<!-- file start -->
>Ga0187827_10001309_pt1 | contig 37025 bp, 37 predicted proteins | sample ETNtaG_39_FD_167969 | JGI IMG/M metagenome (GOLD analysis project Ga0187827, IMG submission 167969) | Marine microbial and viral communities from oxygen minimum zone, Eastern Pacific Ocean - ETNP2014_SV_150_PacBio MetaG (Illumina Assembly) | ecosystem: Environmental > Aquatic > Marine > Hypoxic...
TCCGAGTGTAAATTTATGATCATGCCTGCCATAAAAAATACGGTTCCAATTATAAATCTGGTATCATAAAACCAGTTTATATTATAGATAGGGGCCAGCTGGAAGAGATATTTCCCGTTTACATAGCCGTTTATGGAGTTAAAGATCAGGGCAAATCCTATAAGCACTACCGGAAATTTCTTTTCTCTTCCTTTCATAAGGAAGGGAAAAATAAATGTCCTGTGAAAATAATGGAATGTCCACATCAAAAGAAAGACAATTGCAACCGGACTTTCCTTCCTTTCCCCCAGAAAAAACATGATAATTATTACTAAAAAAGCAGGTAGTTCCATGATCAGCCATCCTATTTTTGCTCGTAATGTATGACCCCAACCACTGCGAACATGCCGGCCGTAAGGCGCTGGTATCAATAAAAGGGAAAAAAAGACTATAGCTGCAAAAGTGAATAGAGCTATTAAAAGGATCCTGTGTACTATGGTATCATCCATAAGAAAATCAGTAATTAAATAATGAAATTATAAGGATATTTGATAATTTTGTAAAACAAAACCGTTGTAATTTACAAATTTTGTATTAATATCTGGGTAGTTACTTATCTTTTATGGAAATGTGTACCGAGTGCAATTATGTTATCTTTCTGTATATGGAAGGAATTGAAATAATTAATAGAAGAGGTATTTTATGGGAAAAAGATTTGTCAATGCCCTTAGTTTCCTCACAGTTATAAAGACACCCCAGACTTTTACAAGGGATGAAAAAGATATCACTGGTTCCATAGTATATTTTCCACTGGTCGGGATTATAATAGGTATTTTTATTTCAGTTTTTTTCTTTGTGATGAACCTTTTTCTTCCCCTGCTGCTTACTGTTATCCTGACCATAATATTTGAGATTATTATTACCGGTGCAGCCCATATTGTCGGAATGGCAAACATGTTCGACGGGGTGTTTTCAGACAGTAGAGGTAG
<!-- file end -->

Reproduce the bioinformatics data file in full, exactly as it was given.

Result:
>Ga0187827_10001309_pt1 | contig 37025 bp, 37 predicted proteins | sample ETNtaG_39_FD_167969 | JGI IMG/M metagenome (GOLD analysis project Ga0187827, IMG submission 167969) | Marine microbial and viral communities from oxygen minimum zone, Eastern Pacific Ocean - ETNP2014_SV_150_PacBio MetaG (Illumina Assembly) | ecosystem: Environmental > Aquatic > Marine > Hypoxic...
TCCGAGTGTAAATTTATGATCATGCCTGCCATAAAAAATACGGTTCCAATTATAAATCTGGTATCATAAAACCAGTTTATATTATAGATAGGGGCCAGCTGGAAGAGATATTTCCCGTTTACATAGCCGTTTATGGAGTTAAAGATCAGGGCAAATCCTATAAGCACTACCGGAAATTTCTTTTCTCTTCCTTTCATAAGGAAGGGAAAAATAAATGTCCTGTGAAAATAATGGAATGTCCACATCAAAAGAAAGACAATTGCAACCGGACTTTCCTTCCTTTCCCCCAGAAAAAACATGATAATTATTACTAAAAAAGCAGGTAGTTCCATGATCAGCCATCCTATTTTTGCTCGTAATGTATGACCCCAACCACTGCGAACATGCCGGCCGTAAGGCGCTGGTATCAATAAAAGGGAAAAAAAGACTATAGCTGCAAAAGTGAATAGAGCTATTAAAAGGATCCTGTGTACTATGGTATCATCCATAAGAAAATCAGTAATTAAATAATGAAATTATAAGGATATTTGATAATTTTGTAAAACAAAACCGTTGTAATTTACAAATTTTGTATTAATATCTGGGTAGTTACTTATCTTTTATGGAAATGTGTACCGAGTGCAATTATGTTATCTTTCTGTATATGGAAGGAATTGAAATAATTAATAGAAGAGGTATTTTATGGGAAAAAGATTTGTCAATGCCCTTAGTTTCCTCACAGTTATAAAGACACCCCAGACTTTTACAAGGGATGAAAAAGATATCACTGGTTCCATAGTATATTTTCCACTGGTCGGGATTATAATAGGTATTTTTATTTCAGTTTTTTTCTTTGTGATGAACCTTTTTCTTCCCCTGCTGCTTACTGTTATCCTGACCATAATATTTGAGATTATTATTACCGGTGCAGCCCATATTGTCGGAATGGCAAACATGTTCGACGGGGTGTTTTCAGACAGTAGAGGTAG